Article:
'New Love' is a classic power ballad of the highest order. It reminds me of Journey's 'Don't Stop Believin' which has become something of a modern day anthem (thanks to the exposure the song had on the final episode of The Sopranos). 'New Love' is the kind of song Aerosmith and Bon Jovi would kill for. If rock and roll is supposed to be everlasting, this is the song to make it a reality. It’s Europe’s one way ticket to salvation.
With an imminent UK tour in February on the cards, and a whole new generation of hard rock fans looking for a classy return, Europe looks like they around going to be around for another 12 rounds of pure rock and roll mayhem.
Friday, June 05, 2009
The Award-Winning SXSW winners "The Black and White Years" to open for KanYe West and Basement Jaxx at London's Wireless Festival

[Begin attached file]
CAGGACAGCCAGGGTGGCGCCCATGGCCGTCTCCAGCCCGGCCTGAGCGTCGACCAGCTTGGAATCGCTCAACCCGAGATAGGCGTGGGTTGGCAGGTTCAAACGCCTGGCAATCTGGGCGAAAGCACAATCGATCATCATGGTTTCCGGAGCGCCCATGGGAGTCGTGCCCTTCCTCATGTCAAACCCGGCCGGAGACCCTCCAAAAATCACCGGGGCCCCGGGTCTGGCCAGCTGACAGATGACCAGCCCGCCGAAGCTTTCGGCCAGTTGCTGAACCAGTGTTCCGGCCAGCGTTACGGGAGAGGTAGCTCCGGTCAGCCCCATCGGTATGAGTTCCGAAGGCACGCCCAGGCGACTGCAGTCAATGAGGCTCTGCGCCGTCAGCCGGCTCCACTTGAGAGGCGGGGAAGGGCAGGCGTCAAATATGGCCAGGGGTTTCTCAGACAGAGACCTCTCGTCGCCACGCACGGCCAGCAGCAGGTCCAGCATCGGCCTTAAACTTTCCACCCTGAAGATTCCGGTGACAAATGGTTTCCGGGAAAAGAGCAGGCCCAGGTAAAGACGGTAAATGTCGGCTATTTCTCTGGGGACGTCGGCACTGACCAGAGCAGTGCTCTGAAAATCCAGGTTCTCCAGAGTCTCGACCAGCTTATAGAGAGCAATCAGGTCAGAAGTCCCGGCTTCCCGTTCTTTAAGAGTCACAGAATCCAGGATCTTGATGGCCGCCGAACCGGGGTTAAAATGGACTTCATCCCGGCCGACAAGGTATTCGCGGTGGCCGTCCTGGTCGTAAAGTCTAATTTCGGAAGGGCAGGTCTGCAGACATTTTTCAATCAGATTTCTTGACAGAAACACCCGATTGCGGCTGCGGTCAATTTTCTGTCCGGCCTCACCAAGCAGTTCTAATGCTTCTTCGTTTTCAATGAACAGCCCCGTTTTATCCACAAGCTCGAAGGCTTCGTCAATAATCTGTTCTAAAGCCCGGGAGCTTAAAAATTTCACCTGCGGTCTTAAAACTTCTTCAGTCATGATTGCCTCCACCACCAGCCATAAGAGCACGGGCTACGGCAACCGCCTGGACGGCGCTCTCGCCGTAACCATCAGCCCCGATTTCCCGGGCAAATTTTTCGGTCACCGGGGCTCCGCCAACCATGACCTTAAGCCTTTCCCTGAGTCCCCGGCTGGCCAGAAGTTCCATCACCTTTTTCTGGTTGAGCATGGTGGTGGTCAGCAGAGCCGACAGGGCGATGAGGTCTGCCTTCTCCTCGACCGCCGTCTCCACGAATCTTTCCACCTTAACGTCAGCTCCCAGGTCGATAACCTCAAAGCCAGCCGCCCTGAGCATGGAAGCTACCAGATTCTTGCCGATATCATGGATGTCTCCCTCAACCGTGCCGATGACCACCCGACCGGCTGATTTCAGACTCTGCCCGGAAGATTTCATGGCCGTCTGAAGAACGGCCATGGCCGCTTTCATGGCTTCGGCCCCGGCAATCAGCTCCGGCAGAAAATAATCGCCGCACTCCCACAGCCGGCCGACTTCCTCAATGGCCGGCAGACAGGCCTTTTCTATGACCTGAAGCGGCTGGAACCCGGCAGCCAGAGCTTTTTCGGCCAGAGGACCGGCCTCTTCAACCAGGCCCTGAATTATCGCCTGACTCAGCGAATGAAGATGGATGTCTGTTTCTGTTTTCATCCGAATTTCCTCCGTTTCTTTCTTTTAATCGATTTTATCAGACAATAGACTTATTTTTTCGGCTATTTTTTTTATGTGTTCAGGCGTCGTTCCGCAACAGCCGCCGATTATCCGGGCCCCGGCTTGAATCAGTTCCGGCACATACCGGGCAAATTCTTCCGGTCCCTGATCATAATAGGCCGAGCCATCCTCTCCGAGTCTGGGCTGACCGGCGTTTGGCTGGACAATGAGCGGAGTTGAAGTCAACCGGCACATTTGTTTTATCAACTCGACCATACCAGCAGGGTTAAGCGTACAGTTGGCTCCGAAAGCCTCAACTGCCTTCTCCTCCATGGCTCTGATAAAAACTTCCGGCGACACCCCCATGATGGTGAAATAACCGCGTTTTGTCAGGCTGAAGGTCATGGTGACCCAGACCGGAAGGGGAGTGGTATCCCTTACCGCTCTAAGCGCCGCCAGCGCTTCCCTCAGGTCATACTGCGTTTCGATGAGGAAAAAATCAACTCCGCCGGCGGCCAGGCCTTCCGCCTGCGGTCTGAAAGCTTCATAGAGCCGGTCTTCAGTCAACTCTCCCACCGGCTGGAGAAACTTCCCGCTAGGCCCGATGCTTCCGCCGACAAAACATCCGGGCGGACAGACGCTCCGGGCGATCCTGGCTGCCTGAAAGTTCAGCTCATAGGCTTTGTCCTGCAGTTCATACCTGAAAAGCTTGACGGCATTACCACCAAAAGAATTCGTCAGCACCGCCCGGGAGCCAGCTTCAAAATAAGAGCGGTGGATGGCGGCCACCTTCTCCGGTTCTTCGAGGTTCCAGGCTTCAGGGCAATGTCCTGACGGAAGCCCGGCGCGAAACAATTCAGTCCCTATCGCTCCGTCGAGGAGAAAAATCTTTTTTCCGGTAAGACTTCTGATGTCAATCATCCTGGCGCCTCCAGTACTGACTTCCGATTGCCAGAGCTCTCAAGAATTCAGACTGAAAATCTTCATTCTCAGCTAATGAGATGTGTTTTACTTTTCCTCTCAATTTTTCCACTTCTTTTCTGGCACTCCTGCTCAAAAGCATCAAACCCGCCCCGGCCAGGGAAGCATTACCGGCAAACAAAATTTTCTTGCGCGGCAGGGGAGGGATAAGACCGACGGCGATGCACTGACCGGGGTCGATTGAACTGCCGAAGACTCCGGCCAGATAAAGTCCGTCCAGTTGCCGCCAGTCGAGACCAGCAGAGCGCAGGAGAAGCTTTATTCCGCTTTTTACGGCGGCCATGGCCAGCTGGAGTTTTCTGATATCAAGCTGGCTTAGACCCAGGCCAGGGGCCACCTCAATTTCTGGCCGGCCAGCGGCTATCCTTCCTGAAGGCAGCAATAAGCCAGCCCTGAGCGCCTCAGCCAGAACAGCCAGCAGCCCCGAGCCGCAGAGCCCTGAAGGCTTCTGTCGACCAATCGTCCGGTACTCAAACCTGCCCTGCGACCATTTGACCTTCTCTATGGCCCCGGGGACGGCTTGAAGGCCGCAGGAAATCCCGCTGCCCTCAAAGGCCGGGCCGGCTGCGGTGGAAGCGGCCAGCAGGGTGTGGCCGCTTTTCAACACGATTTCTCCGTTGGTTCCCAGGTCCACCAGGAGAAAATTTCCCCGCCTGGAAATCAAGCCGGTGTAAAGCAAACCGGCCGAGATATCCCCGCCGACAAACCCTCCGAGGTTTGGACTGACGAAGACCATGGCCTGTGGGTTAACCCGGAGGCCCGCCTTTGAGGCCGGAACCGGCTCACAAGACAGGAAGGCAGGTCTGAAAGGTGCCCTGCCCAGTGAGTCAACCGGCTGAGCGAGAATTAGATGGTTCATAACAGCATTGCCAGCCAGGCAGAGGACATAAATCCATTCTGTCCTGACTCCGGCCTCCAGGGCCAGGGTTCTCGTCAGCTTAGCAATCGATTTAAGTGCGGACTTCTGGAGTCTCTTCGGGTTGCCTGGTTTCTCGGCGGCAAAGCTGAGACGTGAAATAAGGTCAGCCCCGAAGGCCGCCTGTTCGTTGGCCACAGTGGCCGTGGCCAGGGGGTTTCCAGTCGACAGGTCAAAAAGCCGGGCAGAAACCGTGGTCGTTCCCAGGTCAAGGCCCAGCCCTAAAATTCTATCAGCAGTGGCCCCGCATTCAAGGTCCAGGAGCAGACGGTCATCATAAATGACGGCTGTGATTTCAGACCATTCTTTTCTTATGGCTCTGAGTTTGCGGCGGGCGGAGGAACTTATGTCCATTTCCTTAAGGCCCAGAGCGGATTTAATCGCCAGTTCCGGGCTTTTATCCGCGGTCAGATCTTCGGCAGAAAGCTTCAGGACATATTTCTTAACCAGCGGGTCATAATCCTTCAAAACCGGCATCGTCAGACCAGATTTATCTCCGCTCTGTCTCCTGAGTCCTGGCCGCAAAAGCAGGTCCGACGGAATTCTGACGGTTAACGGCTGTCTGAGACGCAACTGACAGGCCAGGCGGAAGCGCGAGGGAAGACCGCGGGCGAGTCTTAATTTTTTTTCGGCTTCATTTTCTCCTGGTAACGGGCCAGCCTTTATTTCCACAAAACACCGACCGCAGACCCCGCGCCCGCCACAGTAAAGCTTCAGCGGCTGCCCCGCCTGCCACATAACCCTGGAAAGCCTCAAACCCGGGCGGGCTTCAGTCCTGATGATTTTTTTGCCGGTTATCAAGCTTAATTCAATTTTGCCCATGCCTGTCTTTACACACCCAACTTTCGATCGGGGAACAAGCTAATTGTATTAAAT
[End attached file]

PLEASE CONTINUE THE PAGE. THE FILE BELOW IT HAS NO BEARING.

Austin indie electro dance rockers, The Black and White Years, will make their debut performance in London at the Wireless Festival in Hyde Park. The band is scheduled to play both dates of the two-day festival with headliners Basement Jaxx on July 4th and KanYe West on July 5th.
The Black and White Years were the standout band at 2009's South by Southwest with four outstanding showcases including a performance with Devo, Tricky and Datarock; plus a relentless week that kicked off by winning five major awards at the 27th Annual Austin Music Awards, the ceremony which marks the beginning of the SXSW Music Festival.